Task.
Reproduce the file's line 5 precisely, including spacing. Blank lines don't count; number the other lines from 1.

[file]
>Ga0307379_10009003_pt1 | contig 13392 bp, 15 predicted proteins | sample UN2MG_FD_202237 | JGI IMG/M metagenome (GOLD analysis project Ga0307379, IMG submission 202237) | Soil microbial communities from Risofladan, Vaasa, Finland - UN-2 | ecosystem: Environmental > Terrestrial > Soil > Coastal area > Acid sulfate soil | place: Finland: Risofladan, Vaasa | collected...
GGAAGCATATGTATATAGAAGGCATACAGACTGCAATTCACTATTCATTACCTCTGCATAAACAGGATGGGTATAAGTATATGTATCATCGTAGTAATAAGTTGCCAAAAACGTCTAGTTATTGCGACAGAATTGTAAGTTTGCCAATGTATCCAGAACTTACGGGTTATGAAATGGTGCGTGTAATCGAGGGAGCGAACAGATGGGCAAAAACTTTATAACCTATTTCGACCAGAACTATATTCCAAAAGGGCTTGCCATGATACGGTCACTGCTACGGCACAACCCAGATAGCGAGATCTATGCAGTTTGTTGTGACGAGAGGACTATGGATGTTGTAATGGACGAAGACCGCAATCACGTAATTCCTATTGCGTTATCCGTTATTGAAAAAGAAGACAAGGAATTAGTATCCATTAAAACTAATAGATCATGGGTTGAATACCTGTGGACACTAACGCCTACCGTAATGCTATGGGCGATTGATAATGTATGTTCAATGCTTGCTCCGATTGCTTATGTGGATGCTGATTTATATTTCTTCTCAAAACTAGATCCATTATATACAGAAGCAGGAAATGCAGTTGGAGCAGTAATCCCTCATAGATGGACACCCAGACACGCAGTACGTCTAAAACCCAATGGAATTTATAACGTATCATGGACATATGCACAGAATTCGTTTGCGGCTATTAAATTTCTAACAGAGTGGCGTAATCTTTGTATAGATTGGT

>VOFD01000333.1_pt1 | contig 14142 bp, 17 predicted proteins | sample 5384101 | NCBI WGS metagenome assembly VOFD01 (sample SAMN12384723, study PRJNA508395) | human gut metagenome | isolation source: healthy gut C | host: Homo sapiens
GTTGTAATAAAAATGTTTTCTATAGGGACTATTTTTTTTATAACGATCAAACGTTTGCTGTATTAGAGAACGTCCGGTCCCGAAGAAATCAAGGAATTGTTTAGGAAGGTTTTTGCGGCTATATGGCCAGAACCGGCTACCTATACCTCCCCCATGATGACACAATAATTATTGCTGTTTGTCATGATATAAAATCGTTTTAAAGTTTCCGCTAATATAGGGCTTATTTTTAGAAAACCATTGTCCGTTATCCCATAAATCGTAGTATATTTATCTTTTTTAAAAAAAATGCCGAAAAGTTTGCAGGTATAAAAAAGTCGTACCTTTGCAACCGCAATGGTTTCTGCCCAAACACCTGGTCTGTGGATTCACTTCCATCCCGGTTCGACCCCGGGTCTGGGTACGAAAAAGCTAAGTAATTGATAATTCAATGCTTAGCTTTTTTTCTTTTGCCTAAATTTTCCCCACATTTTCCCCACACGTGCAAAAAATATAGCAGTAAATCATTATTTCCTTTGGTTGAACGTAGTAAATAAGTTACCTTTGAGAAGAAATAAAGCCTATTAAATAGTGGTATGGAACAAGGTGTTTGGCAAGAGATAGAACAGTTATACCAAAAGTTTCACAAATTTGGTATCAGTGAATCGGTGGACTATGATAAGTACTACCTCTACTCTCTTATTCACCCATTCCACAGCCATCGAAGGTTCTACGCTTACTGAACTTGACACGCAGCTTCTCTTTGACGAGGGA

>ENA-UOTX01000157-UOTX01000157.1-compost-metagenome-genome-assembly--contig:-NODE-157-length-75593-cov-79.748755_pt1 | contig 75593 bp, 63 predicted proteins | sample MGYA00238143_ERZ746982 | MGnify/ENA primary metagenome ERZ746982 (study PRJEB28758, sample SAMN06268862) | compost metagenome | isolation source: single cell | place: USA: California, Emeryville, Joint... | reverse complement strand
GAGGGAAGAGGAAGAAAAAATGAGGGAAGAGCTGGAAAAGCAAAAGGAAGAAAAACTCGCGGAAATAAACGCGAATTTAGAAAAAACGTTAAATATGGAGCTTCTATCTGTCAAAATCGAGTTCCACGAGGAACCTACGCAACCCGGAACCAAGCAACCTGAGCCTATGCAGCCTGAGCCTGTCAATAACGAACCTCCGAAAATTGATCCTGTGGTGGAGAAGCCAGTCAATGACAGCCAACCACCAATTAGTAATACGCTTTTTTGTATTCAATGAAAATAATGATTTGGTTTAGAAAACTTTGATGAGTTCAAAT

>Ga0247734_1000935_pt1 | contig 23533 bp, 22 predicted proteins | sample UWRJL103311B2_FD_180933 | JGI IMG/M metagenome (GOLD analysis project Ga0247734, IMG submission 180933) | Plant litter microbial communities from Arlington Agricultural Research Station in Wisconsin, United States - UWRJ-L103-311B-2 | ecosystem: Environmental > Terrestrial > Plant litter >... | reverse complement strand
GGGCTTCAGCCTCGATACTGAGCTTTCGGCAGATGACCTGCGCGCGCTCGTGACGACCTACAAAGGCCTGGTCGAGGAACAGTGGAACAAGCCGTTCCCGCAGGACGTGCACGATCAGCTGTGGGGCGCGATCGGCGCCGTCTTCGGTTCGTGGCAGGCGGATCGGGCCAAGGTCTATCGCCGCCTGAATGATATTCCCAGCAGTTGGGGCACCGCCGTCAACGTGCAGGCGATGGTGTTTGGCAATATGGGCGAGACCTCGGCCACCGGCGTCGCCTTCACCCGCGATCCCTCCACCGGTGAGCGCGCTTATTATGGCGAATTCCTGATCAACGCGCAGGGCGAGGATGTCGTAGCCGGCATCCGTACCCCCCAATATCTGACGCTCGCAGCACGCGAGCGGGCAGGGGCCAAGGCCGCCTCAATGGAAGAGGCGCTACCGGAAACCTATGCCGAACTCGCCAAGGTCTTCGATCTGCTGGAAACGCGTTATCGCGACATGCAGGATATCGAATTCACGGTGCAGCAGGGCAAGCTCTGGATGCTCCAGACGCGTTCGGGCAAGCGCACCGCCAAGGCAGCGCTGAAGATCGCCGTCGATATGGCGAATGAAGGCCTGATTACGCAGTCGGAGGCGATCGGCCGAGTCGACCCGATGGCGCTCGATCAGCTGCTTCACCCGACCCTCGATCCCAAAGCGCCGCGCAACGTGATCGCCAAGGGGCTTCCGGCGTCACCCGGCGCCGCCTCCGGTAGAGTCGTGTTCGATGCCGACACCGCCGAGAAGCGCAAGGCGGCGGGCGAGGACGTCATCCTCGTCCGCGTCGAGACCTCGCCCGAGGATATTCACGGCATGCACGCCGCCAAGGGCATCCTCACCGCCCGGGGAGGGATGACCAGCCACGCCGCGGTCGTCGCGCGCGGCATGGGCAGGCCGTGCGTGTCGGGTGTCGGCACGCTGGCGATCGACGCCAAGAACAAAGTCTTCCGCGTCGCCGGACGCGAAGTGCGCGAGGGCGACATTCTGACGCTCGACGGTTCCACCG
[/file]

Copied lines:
>ENA-UOTX01000157-UOTX01000157.1-compost-metagenome-genome-assembly--contig:-NODE-157-length-75593-cov-79.748755_pt1 | contig 75593 bp, 63 predicted proteins | sample MGYA00238143_ERZ746982 | MGnify/ENA primary metagenome ERZ746982 (study PRJEB28758, sample SAMN06268862) | compost metagenome | isolation source: single cell | place: USA: California, Emeryville, Joint... | reverse complement strand